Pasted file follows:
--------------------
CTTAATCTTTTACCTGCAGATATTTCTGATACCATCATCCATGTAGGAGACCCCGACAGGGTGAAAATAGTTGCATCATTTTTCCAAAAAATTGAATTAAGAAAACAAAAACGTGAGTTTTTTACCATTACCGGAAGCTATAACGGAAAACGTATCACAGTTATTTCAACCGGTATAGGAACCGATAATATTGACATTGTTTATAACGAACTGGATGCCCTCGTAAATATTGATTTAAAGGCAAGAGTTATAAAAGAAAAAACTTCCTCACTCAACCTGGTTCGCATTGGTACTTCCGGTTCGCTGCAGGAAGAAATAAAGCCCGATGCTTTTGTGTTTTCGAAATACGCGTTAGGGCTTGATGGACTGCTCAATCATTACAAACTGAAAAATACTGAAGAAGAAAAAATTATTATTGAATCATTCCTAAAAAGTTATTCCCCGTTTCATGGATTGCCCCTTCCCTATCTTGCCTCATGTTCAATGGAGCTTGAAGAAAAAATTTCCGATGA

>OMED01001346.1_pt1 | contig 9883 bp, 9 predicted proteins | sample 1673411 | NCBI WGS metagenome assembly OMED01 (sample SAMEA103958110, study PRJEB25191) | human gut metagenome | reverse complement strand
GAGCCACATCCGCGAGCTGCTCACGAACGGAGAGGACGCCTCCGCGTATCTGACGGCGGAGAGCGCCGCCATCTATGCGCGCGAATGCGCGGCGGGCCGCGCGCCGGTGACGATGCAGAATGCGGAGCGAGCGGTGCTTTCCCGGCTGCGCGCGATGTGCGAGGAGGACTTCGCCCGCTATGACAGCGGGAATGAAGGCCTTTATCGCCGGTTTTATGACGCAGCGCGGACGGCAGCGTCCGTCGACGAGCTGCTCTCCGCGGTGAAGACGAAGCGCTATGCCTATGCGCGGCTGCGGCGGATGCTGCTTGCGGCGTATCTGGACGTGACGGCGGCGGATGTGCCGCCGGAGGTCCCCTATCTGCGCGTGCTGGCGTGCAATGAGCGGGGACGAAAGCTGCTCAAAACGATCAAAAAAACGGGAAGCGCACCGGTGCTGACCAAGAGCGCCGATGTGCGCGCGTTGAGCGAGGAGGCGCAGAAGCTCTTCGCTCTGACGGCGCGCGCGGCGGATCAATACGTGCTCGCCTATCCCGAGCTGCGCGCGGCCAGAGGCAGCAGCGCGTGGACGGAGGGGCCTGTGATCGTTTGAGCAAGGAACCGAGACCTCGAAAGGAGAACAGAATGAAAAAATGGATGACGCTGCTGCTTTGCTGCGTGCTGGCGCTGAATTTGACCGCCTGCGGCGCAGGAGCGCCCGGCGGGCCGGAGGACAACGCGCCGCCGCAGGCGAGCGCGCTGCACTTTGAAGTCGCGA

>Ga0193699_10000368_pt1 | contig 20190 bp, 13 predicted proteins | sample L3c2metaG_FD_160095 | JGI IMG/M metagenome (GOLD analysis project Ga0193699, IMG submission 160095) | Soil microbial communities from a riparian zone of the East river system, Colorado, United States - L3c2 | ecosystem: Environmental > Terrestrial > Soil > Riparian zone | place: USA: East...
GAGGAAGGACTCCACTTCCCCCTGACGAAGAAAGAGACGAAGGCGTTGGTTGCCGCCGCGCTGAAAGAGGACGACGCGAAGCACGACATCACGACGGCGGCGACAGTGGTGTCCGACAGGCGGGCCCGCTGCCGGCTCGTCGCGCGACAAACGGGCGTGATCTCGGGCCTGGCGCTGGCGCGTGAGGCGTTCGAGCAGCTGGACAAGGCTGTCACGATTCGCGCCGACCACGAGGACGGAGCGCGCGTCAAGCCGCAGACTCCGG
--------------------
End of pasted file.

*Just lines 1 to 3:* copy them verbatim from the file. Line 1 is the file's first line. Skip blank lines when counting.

CTTAATCTTTTACCTGCAGATATTTCTGATACCATCATCCATGTAGGAGACCCCGACAGGGTGAAAATAGTTGCATCATTTTTCCAAAAAATTGAATTAAGAAAACAAAAACGTGAGTTTTTTACCATTACCGGAAGCTATAACGGAAAACGTATCACAGTTATTTCAACCGGTATAGGAACCGATAATATTGACATTGTTTATAACGAACTGGATGCCCTCGTAAATATTGATTTAAAGGCAAGAGTTATAAAAGAAAAAACTTCCTCACTCAACCTGGTTCGCATTGGTACTTCCGGTTCGCTGCAGGAAGAAATAAAGCCCGATGCTTTTGTGTTTTCGAAATACGCGTTAGGGCTTGATGGACTGCTCAATCATTACAAACTGAAAAATACTGAAGAAGAAAAAATTATTATTGAATCATTCCTAAAAAGTTATTCCCCGTTTCATGGATTGCCCCTTCCCTATCTTGCCTCATGTTCAATGGAGCTTGAAGAAAAAATTTCCGATGA

>OMED01001346.1_pt1 | contig 9883 bp, 9 predicted proteins | sample 1673411 | NCBI WGS metagenome assembly OMED01 (sample SAMEA103958110, study PRJEB25191) | human gut metagenome | reverse complement strand
GAGCCACATCCGCGAGCTGCTCACGAACGGAGAGGACGCCTCCGCGTATCTGACGGCGGAGAGCGCCGCCATCTATGCGCGCGAATGCGCGGCGGGCCGCGCGCCGGTGACGATGCAGAATGCGGAGCGAGCGGTGCTTTCCCGGCTGCGCGCGATGTGCGAGGAGGACTTCGCCCGCTATGACAGCGGGAATGAAGGCCTTTATCGCCGGTTTTATGACGCAGCGCGGACGGCAGCGTCCGTCGACGAGCTGCTCTCCGCGGTGAAGACGAAGCGCTATGCCTATGCGCGGCTGCGGCGGATGCTGCTTGCGGCGTATCTGGACGTGACGGCGGCGGATGTGCCGCCGGAGGTCCCCTATCTGCGCGTGCTGGCGTGCAATGAGCGGGGACGAAAGCTGCTCAAAACGATCAAAAAAACGGGAAGCGCACCGGTGCTGACCAAGAGCGCCGATGTGCGCGCGTTGAGCGAGGAGGCGCAGAAGCTCTTCGCTCTGACGGCGCGCGCGGCGGATCAATACGTGCTCGCCTATCCCGAGCTGCGCGCGGCCAGAGGCAGCAGCGCGTGGACGGAGGGGCCTGTGATCGTTTGAGCAAGGAACCGAGACCTCGAAAGGAGAACAGAATGAAAAAATGGATGACGCTGCTGCTTTGCTGCGTGCTGGCGCTGAATTTGACCGCCTGCGGCGCAGGAGCGCCCGGCGGGCCGGAGGACAACGCGCCGCCGCAGGCGAGCGCGCTGCACTTTGAAGTCGCGA